Tony Hsieh has run Zappos with “a little weirdness” as a fundamental value since becoming the online retailer’s CEO in 2000. It makes sense then, that Zappos has a highly unusual hiring process.
“The recruits have to fit in socially, intellectually, and emotionally,” write Michael J. Silverstein, Dylan Bolden, Rune Jacobsen, and Rohan Sajdeh in “Rocket: Eight Lessons to Secure Infinite Growth.” “They have to be ready for their new family. Cultural fit is the key hurdle.”
Ambassadors get a feel for their applicants through a video cover letter and online chats, and connect them with Zappos employees relevant to their area of expertise.
And if applicants get interviews scheduled and are not locals, they get a free ride from the airport to Zappos’ Las Vegas headquarters. In addition to being a convenience, it is also a subtle part of the application process.
During the rides, the van driver is paying attention to how the applicants carry themselves and treat them, regardless of whether their travel was pleasant or not. After a full day that includes a tour and multiple interviews, a recruiter checks in with the driver to get his or her take.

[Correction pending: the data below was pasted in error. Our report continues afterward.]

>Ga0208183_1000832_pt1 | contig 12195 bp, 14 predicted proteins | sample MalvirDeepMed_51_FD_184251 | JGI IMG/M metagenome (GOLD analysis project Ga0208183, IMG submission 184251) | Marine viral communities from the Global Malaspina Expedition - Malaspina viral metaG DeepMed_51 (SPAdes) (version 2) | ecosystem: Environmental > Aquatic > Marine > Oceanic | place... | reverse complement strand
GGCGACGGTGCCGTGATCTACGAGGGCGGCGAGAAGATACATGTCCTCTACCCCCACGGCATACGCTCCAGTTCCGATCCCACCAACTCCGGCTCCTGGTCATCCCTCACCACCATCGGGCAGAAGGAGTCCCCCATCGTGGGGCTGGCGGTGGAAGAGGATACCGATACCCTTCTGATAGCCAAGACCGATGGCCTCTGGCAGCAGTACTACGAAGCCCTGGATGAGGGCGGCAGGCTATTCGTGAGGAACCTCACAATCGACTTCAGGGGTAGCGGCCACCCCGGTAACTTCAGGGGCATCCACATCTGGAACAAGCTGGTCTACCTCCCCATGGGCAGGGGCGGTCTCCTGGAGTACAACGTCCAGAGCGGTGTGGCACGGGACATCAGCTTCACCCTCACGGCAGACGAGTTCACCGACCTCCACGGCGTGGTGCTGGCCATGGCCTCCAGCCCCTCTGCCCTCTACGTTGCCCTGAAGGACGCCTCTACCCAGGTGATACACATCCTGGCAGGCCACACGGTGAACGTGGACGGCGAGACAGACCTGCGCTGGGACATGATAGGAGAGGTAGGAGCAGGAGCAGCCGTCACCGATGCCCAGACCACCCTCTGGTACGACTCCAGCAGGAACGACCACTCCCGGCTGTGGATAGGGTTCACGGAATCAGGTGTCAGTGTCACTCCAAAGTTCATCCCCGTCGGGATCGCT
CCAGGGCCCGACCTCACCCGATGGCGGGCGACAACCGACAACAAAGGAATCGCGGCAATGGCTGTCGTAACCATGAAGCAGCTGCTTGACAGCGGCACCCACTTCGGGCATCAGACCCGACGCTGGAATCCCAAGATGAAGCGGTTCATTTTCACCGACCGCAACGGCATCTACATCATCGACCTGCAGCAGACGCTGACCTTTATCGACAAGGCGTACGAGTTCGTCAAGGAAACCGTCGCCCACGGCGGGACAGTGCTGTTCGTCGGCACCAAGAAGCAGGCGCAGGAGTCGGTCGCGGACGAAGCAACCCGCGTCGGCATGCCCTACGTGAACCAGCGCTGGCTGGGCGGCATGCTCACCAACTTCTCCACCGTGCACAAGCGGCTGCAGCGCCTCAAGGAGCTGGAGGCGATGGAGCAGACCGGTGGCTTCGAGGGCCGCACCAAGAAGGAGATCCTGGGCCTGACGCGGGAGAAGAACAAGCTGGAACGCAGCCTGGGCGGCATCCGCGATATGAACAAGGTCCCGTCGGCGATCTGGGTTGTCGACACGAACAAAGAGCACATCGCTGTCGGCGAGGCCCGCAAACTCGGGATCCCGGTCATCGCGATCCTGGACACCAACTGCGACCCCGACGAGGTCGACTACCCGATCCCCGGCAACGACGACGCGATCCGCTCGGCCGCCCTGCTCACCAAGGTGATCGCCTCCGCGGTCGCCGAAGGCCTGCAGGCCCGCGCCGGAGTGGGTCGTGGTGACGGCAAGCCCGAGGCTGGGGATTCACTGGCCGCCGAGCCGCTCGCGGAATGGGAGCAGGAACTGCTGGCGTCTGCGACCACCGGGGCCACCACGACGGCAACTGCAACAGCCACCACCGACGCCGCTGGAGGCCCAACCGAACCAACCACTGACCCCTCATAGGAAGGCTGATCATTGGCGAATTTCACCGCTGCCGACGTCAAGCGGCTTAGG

“Zappos wants employees who treat all coworkers with respect,” the authors of “Rocket” write.
As Hsieh said in an interview with the Wall Street Journal in 2013, “It doesn’t matter how well the day of interviews went, if our shuttle driver wasn’t treated well, then we won’t hire that person.”
Being hired is just the first step. After four weeks of training and a week on the job, all new hires are offered payment for their time and a $2,000 bonus if they decide the company is not right for them — about 2% to 3% of hires take the offer, according to Zappos.
And in March, Hsieh offered employees a different version of that offer: Employees could quit and take a severance package if they didn’t want to participate in the company’s new corporate structure, known as “Holacracy,” which dispensed with traditional manager roles and job titles. Some 210 of 1,503 employees, or 14% of the staff, took it.
As the authors of “Rocket” write, “what the company is really looking for is employees who will become passionate cheerleaders for the Zappos brand.”
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